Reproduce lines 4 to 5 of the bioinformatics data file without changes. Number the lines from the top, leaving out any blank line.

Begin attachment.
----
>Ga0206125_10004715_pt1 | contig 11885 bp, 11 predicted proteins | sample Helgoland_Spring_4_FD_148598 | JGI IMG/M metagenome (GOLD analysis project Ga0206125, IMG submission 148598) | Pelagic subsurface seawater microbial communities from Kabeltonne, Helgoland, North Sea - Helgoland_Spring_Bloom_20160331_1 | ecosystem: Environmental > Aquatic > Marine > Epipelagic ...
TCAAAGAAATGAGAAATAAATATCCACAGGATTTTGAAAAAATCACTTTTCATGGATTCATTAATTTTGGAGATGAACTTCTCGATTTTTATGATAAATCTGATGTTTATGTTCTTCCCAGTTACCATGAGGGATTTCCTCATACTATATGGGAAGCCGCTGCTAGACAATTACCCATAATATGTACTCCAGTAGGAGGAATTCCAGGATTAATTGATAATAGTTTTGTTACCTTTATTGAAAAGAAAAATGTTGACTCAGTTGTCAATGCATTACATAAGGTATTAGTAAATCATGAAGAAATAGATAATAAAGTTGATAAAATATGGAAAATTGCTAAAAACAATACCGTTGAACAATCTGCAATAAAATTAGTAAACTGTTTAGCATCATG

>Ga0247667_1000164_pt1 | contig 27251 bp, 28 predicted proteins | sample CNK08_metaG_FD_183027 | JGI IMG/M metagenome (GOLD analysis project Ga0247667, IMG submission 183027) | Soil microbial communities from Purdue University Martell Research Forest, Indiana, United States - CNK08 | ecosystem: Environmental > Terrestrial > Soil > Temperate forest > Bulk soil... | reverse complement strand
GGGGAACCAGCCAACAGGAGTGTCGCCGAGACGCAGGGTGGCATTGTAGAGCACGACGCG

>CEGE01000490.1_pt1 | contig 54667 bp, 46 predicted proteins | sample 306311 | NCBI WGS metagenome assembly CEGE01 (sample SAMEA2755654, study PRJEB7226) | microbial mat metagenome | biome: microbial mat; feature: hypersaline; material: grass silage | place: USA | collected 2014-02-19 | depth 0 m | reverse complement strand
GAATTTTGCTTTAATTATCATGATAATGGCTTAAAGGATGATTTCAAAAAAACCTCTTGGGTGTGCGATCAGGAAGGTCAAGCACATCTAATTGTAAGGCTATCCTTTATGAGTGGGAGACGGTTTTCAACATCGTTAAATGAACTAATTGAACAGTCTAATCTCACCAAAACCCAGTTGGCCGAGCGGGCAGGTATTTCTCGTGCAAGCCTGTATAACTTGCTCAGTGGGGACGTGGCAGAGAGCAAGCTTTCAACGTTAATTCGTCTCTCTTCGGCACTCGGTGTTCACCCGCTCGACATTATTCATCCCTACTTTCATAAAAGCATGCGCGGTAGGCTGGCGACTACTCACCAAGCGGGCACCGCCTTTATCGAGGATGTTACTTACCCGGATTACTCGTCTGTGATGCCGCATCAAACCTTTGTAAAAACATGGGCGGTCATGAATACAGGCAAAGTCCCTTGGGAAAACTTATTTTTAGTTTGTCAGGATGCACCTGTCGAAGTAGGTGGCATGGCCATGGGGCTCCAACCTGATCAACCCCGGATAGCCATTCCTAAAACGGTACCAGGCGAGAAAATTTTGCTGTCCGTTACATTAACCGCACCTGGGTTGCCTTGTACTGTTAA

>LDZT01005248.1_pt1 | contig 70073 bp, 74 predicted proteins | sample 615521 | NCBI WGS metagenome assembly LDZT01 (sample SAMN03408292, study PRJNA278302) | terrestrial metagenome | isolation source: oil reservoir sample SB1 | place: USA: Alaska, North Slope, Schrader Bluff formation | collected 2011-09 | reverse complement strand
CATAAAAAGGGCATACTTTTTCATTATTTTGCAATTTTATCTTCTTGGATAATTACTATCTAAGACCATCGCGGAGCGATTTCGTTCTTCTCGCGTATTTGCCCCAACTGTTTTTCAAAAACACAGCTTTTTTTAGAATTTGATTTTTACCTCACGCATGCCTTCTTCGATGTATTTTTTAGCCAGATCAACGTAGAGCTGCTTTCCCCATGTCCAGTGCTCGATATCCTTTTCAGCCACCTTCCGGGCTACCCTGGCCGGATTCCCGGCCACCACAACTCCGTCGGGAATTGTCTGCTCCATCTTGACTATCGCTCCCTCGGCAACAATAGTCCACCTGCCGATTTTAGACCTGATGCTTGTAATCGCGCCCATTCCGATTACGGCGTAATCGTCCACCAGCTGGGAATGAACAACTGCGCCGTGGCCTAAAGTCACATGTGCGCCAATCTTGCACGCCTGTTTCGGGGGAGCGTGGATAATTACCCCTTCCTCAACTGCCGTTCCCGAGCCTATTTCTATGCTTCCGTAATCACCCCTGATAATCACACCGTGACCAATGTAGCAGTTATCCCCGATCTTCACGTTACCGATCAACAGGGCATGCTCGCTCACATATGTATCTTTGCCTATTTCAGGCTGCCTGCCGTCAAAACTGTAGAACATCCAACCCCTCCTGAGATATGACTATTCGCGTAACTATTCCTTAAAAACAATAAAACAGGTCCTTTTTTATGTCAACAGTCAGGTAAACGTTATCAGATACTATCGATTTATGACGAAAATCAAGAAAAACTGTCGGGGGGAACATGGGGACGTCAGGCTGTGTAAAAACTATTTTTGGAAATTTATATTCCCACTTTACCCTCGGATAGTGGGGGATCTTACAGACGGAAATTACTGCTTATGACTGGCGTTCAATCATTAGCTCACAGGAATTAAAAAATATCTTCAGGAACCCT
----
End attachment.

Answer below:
GGGGAACCAGCCAACAGGAGTGTCGCCGAGACGCAGGGTGGCATTGTAGAGCACGACGCG

>CEGE01000490.1_pt1 | contig 54667 bp, 46 predicted proteins | sample 306311 | NCBI WGS metagenome assembly CEGE01 (sample SAMEA2755654, study PRJEB7226) | microbial mat metagenome | biome: microbial mat; feature: hypersaline; material: grass silage | place: USA | collected 2014-02-19 | depth 0 m | reverse complement strand